Call + Response reveals the world’s 27 million dirtiest secrets: there are more slaves today than ever before in human history. Call + Response goes deep undercover where slavery is thriving from the child brothels of Cambodia to the slave brick kilns of rural India to reveal that in 2007, Slave Traders made more money than Google, Nike and Starbucks combined.

Music is part of the movement against human slavery. Dr. Cornel West connects the music of the American slave fields to the popular music we listen to today, and offers this connection as a rallying cry for the modern abolitionist movement currently brewing.

Rockumentary has a worthy aim, but not well executed.

Touring Russia a few years ago, US singer-songwriter Justin Dillon met a young translator who awakened him to the horrors of human trafficking. Determined to generate awareness of the issue, Dillon sought the help of fellow musicians and various experts in the field.

A laudable idea but the result, Call + Response, is an odd hybrid of talking heads, soundstage performances from the Concert to End Slavery, and often grainy footage of the perpetrators and victims of slavery, child and adult.

Dillon can’t help injecting himself into many of the interviews. He may be a good musician but he’s not a skilled interviewer or an insightful commentator. And he’s content to allow some celebrity activists and experts to make unsubstantiated claims. For example, Julia Ormond asserts human trafficking is the world’s fastest growing crime but offers no evidence to support that contention. One official complains of a 'paralysis’ among governments to deal with the problem, without elaborating. The only stats which back that up are estimates that 1 million people are trafficked into the US each year, and there have been only 50 convictions for those crimes in the past 10 years.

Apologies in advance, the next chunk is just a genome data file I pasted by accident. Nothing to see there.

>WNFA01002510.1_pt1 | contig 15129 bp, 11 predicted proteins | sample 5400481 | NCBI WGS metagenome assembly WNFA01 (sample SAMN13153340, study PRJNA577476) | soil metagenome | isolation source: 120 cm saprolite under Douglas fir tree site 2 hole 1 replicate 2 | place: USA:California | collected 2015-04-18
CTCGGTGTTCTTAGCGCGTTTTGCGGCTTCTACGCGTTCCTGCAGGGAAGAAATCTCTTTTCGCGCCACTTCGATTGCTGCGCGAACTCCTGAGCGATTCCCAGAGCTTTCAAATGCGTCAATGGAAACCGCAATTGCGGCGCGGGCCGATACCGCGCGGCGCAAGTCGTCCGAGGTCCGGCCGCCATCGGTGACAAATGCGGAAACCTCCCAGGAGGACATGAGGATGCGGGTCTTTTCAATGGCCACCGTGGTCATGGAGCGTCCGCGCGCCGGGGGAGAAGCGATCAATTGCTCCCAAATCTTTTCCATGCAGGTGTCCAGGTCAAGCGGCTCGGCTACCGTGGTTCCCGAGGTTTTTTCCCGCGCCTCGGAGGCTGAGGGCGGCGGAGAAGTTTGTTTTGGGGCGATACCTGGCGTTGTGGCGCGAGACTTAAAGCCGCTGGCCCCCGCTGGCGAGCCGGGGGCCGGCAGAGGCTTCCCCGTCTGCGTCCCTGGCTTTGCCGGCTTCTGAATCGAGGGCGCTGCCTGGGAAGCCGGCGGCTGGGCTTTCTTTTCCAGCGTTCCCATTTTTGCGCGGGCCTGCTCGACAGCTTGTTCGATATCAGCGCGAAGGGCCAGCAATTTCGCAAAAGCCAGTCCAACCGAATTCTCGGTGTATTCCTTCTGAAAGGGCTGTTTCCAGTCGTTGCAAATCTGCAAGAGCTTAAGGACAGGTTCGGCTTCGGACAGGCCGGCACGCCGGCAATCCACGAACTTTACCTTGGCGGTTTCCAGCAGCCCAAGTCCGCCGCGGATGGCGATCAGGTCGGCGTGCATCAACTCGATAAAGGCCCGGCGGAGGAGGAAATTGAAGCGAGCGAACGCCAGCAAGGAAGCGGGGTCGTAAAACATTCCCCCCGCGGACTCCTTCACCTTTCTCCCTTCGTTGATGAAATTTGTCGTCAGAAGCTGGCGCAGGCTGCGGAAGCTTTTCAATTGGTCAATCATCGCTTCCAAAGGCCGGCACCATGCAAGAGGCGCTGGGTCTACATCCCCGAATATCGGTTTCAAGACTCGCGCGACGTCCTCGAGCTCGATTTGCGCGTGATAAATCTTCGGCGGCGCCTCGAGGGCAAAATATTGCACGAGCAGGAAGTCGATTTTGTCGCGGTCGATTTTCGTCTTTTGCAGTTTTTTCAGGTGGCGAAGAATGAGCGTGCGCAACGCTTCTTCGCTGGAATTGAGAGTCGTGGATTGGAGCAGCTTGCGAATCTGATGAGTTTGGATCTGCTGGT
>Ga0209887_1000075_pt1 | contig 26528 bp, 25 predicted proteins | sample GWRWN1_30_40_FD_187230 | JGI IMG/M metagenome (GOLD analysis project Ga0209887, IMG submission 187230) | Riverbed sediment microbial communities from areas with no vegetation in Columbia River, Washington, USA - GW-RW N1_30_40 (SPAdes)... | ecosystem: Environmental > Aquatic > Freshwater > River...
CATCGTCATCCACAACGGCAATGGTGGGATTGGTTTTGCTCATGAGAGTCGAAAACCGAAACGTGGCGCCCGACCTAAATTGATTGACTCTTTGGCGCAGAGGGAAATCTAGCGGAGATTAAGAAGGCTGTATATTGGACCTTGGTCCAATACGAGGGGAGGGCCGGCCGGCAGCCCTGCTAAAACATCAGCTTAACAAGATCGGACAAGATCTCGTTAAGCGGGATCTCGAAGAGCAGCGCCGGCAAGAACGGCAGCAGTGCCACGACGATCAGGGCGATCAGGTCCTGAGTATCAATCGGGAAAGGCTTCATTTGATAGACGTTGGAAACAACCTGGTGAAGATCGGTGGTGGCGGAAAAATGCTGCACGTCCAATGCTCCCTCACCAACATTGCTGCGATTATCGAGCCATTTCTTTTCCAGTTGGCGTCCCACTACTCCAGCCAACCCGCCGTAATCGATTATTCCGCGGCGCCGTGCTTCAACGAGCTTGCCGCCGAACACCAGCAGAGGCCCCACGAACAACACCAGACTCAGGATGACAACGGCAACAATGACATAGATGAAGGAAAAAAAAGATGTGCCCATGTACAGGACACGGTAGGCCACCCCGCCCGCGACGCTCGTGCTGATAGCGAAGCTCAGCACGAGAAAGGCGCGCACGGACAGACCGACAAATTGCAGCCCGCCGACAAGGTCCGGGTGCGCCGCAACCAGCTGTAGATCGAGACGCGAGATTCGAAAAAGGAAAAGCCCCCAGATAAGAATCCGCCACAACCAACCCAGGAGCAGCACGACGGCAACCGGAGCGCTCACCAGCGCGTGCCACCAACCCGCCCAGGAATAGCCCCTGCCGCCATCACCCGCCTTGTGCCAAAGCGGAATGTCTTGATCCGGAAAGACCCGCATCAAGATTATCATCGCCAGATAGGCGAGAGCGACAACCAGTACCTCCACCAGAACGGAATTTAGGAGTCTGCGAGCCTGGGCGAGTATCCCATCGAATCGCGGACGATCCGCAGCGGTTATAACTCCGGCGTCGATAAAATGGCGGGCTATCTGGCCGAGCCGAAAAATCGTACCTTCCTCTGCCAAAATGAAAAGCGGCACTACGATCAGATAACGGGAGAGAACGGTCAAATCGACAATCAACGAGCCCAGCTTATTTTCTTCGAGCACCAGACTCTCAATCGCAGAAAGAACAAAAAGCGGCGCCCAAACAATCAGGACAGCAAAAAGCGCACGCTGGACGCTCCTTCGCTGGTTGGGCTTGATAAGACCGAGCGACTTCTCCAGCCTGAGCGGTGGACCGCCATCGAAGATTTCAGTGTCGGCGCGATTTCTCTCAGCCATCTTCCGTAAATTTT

Dr. Cornell West, Professor of Religion at Princeton University, blathers on about the connections between slavery and music, but then launches into a long riff about the meaning of 'funk,’ which is off-message, I’d have thought. Dillon draws a very long bow when he tries to make a link between slavery and the groups he grew up loving, like The Beatles, Led Zeppelin and The Rolling Stones, because a lot of their music stemmed from the blues. Dillon says he went undercover at a San Francisco brothel which employs sex slaves, but little is made of what he uncovered.

Among the most illuminating testimonies is from New York Times’ columnist Nicholas Kristof, who relates buying two child slaves, for $150 and $203, and taking them back to their villages in Cambodia. Alas, one girl returned to the brothel a few days later to feed her crystal meth addiction.

Another girl testifies that she was forced into prostitution at the age of six and obliged to service 1,000 men a year; the poor kid never went to school. Curiously, the faces of some traffickers are pixelated: why should their identities be hidden?

Musically it’s a very mixed bag, spanning rock, reggae, hip-hop, blues and ballads, with an array of acts including Matisyahu, Imogen Heap, Cold War Kids, Emmanuel Jal (a former Kenyan child soldier), Moby and Natasha Bedingfield. No doubt the songs are sincere, but to my ears and tastes, they weren’t especially memorable or uplifting. Most were not written specifically in response to the slave trade, so those are about as relevant as what you’d see on MTV.

The doco does serve a worthwhile purpose as a call to action, urging people to engage with the call and response website. Another celebrity activist, Ashley Judd, makes a heartfelt plea: 'Each individual has a spiritual responsibility of cultivating that indignation, tapping into that rage, and allowing that rage to be connected into compassionate action."


1 hour 26 min
In Cinemas 22 October 2009,